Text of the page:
Detail of a 1950s boxing photo with silver ink
surrounding the boxer's head, This ink was to block out distracting
background visual clutter.
Whether out of curiosity or because they believe that it affects
desirability and value, many collectors want to know if their
photo was the actual 'original art' used to make a picture in
a magazine or newspaper.
The majority of press photos were not used to make a picture
in a newspaper or magazine. On a given day a newspaper may have
developed one hundred different photographs and decided to only
use ten of them. The newspaper may have made up three copies
of an image and only used one of the three to make the picture
in the next day's paper. Big news services often kept copies
for their own files, never intending them to be used for printing.
Photographs that were used to make the printed pictures, or
at least intended to be published, can be identified by a combination
of production marks and writing, including the following.
Silver, black or other color marking on the image.
This can include cropping marks, which are usually lines and
often arrows indicating how the image was to be resized. The
cropping marks are sometimes in red, orange, black ink or similar
color crayon or in pencil.
Markings can also include silver ink highlights of the central
image (person, car, etc) or silvering out of background images.
The silver areas would appear as solid in the printed picture,
so the ink was used to remove unwanted clutter and give detail.
In cases the silvering and other markings will be obvious from
first glance. In other cases, it will be subtle, and you will
have to examine the image carefully, including looking at the
photo at a nearing 180 degree angle to a light source in order
to see the difference in gloss made by the markings. In some
cases, you can feel the markings by lightly running your fingertip
across the surface.
Production writing, marks and stamps on the back. The
writing can be in pen, pencil or crayon. It can include relevant
text about how and when the image will appear in publication.
'1 col' means it will be a width of one newspaper column, '2
col' will mean it will be two columns wide. Writing can include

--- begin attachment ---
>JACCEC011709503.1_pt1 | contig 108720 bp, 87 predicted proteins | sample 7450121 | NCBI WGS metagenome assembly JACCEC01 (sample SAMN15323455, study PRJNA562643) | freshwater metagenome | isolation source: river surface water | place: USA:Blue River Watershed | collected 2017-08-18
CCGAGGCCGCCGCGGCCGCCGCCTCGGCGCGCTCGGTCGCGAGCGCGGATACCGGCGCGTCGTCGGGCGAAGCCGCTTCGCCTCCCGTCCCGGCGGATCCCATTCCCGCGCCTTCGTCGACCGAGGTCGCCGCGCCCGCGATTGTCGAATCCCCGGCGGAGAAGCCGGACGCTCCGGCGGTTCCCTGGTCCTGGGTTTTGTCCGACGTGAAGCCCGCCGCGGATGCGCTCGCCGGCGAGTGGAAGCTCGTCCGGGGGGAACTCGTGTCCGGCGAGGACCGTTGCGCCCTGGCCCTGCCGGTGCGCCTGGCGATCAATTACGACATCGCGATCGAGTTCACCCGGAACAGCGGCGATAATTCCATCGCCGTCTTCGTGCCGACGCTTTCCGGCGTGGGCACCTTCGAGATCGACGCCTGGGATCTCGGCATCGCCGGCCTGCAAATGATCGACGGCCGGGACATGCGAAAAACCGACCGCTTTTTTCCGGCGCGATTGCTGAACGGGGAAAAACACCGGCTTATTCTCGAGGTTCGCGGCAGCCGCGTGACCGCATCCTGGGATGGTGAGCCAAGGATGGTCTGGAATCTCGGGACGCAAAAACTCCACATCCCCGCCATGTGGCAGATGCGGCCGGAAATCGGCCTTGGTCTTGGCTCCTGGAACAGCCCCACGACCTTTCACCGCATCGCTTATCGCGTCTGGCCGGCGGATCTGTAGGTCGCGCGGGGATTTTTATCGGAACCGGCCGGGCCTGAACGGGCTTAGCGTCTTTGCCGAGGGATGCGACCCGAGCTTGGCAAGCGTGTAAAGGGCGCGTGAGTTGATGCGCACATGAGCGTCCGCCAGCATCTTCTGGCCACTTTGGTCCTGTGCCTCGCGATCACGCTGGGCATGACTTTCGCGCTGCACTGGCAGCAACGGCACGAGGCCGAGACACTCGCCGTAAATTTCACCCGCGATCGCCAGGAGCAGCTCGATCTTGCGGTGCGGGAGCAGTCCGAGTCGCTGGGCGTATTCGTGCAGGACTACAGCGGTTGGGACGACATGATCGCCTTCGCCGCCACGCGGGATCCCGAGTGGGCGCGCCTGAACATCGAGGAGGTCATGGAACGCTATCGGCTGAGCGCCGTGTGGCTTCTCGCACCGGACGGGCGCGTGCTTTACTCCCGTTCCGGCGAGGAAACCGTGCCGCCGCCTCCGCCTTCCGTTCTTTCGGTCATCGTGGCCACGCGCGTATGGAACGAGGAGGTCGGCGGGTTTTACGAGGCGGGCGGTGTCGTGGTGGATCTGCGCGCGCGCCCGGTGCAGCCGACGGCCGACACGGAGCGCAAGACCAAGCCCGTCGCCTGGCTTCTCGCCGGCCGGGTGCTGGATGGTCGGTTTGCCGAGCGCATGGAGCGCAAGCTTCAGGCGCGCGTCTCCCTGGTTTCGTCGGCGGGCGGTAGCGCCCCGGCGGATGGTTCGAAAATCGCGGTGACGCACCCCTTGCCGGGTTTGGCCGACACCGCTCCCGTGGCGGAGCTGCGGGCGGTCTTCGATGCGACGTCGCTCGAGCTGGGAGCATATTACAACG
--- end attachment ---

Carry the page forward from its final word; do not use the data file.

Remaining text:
something like 'Monday Sports Page.' Realize that many photos
not used for printing may have different writing on the back,
such as a date or description of the image.
Often times, there will be a date stamp. If you are lucky,
there will be a clipping of the actual newspaper or magazine
picture on the back. In some cases, different clippings with
different date stamps will be present, meaning the same picture
was used several times.
General Wear and Tear. As these photos were part of
the printing process, they will ordinarily have wear and tear,
including wrinkling, border damage, stains and other signs of
handling. In some cases the photograph has irregular, hand cut
edges and clipped corners. Usually the paper caption tag was
pulled off the photograph before printing, sometimes hastily
taped on later. This means the collector can find a photograph
they she knows was used to make a printed picture, but, since
the tag was removed, has no clue where the photograph came from.
If a photograph has a strong combination of the above signs,
especially back and front markings, it can be reasonably assumed
that it was the 'original art' for a printed picture. This is
true even if you can't locate the publication. If a photograph
is in high grade, has no such markings and has an intact paper
caption on the back, it was not used to make a printed picture.
The Desirability of Production Marks
Some people dislike production marks on their photographs, others
find them appealing. Many collectors like to know that the photograph
they own was used as the original art for a publication. Many
collectors also feel that the marking is evidence of authenticity.
The irony is that the markings that make the photograph appealing
to many collectors can also make the photograph less attractive.
While some light silver highlights to the image or background
may be attractive, sometimes the clipped borders and too heavily
applied markings can be distracting. Some collectors prefer photographs
that were unpublished and feel any markings are detrimental.
It's a matter of individual taste.
(c) david rudd cycleback, cyclback.com
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